Digging for mining accountability

Local high school students are demanding accountability in Canadian mining operations abroad, despite Ottawa denying a bill that would do just that.

With the recent defeat of the mining accountability bill sponsored by Liberal MP John McKay, students at Pope John Paul II Catholic Secondary School say they aren’t giving up their efforts. Instead they plan to continue an ongoing campaign that ensures human rights and environmental standards are kept with Canadian mining companies overseas.

“I’m disappointed with the results, but this is just the beginning for us, not the end,” said Abirami Shanmugaratnam, a Grade 12 student at Pope John Paul II.

Over the past year, a small group of students took the lead in a mining campaign at Pope, encouraging the signing of 1,600 postcards by their peers and community.

The postcard drive was part of a larger campaign run by Development and Peace, a Catholic charity that managed to deliver 500,000 cards from across Canada to Parliament Hill in support of mining accountability.

“I remember dragging all these cards to the postbox and dumping them in, hoping that someone would take notice,” said Stephanie Silliker, Pope teacher and facilitator for the school’s mining campaign.

Which is exactly what the Scarborough-Guildwood MP, McKay did.

“The kids at Pope John Paul were some of our first big supporters for the bill, their cards got my attention” McKay said.

Getting more involved in the democratic process, students petitioned MP’s who opposed the bill and had talks with McKay at the school to build awareness.

Mining first became an important issue to many of the students when they traveled on a class trip to Mexico last February, witnessing firsthand the impacts from Canadian companies.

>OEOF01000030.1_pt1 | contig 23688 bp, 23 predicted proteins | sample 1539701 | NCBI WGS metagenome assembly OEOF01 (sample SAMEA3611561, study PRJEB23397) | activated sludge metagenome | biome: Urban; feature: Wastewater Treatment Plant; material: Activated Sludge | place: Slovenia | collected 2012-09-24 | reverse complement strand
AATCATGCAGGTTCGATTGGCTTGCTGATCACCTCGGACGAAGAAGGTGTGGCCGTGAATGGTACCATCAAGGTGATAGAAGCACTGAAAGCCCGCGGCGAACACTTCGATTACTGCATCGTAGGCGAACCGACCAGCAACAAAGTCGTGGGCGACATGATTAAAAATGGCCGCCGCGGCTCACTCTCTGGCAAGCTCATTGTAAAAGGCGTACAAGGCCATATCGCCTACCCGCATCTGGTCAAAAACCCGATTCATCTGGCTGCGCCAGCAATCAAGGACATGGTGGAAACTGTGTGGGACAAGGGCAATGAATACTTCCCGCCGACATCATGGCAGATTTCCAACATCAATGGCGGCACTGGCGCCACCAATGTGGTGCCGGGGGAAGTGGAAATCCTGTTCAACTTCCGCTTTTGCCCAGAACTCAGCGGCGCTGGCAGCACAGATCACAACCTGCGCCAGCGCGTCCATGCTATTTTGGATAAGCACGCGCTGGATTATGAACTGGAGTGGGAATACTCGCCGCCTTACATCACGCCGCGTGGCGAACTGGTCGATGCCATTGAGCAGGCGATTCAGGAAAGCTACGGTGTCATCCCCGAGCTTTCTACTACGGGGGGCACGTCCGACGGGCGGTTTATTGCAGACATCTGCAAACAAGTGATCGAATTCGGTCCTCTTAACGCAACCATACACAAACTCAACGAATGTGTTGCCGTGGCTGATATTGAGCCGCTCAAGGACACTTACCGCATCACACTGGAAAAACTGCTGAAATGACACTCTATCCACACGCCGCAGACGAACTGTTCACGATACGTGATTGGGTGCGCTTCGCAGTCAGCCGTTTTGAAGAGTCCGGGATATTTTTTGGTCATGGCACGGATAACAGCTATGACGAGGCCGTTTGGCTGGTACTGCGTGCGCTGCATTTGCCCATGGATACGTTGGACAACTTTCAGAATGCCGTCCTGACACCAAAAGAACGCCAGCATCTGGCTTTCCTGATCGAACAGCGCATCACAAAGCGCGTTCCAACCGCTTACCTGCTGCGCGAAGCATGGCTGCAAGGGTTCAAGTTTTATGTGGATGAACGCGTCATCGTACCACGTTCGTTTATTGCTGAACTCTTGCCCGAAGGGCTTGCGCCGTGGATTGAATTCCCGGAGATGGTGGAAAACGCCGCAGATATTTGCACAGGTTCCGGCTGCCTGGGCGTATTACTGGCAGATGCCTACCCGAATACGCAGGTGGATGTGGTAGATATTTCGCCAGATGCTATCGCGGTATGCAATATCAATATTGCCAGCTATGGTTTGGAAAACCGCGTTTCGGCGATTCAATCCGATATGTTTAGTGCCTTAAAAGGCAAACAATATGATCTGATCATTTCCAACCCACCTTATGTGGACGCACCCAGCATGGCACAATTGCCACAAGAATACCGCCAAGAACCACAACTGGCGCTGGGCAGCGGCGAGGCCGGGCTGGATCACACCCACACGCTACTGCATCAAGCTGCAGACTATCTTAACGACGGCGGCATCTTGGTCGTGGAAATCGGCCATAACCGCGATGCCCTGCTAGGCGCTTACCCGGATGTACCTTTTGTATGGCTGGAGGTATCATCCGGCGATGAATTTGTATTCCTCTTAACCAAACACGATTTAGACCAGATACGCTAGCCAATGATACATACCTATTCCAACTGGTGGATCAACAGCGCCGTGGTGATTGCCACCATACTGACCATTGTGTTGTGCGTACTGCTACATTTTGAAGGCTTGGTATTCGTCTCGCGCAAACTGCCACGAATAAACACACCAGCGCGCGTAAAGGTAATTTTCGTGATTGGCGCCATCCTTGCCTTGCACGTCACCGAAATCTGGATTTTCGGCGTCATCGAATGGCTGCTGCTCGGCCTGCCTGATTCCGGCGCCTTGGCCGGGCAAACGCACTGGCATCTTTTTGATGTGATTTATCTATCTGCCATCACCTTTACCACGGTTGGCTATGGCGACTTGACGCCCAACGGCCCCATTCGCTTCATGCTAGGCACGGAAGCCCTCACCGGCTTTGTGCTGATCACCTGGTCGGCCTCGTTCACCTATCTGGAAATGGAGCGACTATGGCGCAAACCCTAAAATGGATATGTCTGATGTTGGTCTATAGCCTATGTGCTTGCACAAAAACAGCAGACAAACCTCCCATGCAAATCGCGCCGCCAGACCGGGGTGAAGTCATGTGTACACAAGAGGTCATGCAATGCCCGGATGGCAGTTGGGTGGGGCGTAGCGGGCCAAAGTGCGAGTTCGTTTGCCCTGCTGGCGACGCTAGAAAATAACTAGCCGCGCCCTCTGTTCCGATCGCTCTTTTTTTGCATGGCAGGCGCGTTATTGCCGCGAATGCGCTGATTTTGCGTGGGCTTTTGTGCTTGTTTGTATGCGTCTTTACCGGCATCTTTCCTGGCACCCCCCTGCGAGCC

“It really opened my eyes to what was happening in other parts of the world and how other people are suffering because of our actions in Canada,” Shanmugaratnam said.

The majority of mining companies overseas involved in gold, copper and coal operations are Canadian companies.

In a leaked report in 2009, Canadian mining operations were found to be involved in four times as many violations as mining from other countries, according to Toronto-based Prospectors and Developers Association of Canada.

The abuses from Canadian companies include cultural and environmental disruptions to host communities, as well as physical violence, said the PDAC report.

McKay’s mining bill, Bill C-300, attempted to change this by ensuring accountability in the mining sector. The bill intended to cut Canadian taxpayer dollars to mining companies found guilty in violating international standards.

But not everyone agrees Bill C-300 was necessary.

“Canadian companies adhere to corporate social responsibility standards and have a track record that’s among the best in the world,” said international trade minister Peter Van Loan.

He said he’s pleased the bill was defeated because it would have put thousands of jobs at risk.

But the students at Pope John Paul II want the bill to see another day. They hope the bill will be rewritten and pass through Parliament in the next few years, Shanmugaratnam said.

Which is what McKay plans to do next. Going forward, McKay wants to put together a more comprehensive bill than Bill C-300, including ensuring corporate responsibility abroad through legal ramifications within Canada.

Till then, staff said the school and the students would provide on-going support till the bill passes.

“Despite the bill’s defeat, the students are soldiering on,” Silliker said.